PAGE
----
How is he treated by lilliputians? Why is gulliver impressed by them? What amazing qualities do these tiny mortals possess?
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When Gulliver awakens in Lilliput, he is lying on his back. He finds himself unable to sit up or move at all. His "Arms and Legs were strongly fastened on each side to the Ground; and [his] Hair, which was long and thick, tied down in the same manner." He feels something moving along his body almost up to his chin, at which point he sees that it is "a human Creature not six Inches high, with a Bow and Arrow in his Hands, and a Quiver at his Back." Gulliver will later learn that these creatures are called Lilliputians. Startled by this sight, Gulliver roars out and soon manages to free his left arm. The frightened Lilliputians fire dozens of tiny arrows into his hand, face, and body until he lies calmly.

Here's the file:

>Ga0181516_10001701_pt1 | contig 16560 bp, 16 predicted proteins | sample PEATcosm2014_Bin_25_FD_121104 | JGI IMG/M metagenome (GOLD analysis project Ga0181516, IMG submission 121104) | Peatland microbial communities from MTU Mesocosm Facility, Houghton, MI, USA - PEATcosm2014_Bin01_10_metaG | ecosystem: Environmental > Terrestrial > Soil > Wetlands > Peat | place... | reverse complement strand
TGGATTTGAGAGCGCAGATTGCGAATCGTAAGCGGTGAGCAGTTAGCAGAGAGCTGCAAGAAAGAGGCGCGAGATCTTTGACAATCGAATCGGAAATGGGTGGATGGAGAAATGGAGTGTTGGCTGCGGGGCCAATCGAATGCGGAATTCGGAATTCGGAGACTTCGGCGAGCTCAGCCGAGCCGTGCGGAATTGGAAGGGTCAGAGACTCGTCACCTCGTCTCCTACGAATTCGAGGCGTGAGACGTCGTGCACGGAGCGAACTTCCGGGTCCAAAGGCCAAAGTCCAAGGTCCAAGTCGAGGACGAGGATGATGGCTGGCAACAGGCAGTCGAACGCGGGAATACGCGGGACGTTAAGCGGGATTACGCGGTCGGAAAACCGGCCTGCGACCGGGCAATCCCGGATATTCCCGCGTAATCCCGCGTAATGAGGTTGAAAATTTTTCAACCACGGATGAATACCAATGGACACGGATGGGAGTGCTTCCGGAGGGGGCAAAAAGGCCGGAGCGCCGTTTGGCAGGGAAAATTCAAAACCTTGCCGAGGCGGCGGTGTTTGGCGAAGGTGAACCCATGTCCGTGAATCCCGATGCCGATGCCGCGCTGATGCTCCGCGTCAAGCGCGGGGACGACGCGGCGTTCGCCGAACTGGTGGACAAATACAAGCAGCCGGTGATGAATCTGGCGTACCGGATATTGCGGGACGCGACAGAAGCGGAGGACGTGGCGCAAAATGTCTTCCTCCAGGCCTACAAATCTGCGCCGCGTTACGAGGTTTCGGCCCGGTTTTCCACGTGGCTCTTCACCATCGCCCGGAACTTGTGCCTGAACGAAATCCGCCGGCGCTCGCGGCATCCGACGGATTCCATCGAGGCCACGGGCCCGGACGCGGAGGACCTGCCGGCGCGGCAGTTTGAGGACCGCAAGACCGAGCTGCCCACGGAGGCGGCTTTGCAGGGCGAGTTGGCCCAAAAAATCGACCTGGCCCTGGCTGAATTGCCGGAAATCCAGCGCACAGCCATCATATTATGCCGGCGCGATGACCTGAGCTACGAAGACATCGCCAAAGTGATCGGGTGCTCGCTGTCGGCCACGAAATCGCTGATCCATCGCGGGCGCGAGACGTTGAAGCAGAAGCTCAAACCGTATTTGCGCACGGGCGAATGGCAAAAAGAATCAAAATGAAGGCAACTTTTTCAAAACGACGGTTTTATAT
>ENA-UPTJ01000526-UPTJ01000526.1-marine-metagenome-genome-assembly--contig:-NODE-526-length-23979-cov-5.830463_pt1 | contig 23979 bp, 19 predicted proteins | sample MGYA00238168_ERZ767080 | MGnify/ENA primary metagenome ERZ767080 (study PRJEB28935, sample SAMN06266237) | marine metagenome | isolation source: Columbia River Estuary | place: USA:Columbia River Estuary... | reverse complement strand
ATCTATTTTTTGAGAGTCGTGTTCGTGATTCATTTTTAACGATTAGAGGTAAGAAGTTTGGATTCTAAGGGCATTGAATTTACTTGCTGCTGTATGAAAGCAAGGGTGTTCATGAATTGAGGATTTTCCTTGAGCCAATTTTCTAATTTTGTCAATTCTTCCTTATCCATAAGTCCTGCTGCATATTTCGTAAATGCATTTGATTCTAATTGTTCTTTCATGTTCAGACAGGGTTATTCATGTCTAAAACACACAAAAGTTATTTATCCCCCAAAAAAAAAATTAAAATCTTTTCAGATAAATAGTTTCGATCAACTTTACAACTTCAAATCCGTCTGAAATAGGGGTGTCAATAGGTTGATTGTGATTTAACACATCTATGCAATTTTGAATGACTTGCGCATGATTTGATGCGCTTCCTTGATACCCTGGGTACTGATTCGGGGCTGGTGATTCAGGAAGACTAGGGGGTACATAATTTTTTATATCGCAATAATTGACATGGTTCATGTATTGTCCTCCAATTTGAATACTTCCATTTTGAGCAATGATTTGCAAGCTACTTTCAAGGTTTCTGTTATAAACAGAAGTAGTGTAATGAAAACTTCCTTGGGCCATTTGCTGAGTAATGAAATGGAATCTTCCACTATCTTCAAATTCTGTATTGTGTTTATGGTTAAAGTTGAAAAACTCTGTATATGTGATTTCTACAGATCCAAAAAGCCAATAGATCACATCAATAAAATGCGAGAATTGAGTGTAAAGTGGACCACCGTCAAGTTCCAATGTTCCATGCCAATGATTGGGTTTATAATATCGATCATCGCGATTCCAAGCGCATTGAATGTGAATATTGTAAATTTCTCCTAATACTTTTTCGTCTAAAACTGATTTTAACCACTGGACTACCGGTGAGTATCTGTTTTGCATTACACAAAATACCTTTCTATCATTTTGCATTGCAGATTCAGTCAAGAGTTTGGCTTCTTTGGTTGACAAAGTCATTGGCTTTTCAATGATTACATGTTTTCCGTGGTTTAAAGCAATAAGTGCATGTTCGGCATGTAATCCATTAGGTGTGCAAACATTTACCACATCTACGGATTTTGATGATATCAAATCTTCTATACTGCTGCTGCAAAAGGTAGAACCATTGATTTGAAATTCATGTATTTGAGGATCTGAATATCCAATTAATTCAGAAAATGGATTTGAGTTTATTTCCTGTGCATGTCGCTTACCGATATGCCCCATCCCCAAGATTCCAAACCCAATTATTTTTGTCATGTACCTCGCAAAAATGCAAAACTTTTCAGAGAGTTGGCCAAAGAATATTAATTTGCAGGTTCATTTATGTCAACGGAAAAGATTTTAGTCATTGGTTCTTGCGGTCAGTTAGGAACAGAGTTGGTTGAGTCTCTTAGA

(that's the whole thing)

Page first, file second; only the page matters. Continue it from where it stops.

Gulliver admits that as he lies on the ground he often thinks of taking up fifty of the small creatures in his hand and crushing them-but he does not want to be pricked with arrows again, and he has given his "Promise of Honour" to behave in exchange for good treatment. Gulliver finds the Lilliputians mathematically brilliant but silly.
Gulliver was treated well by them. They showed nice hospitality towards him. Gulliver was impressed by them because he is much bigger than them buy they were not afraid him. These people are most excellent mathematicians and arrived to a great perfdection in mechanics.
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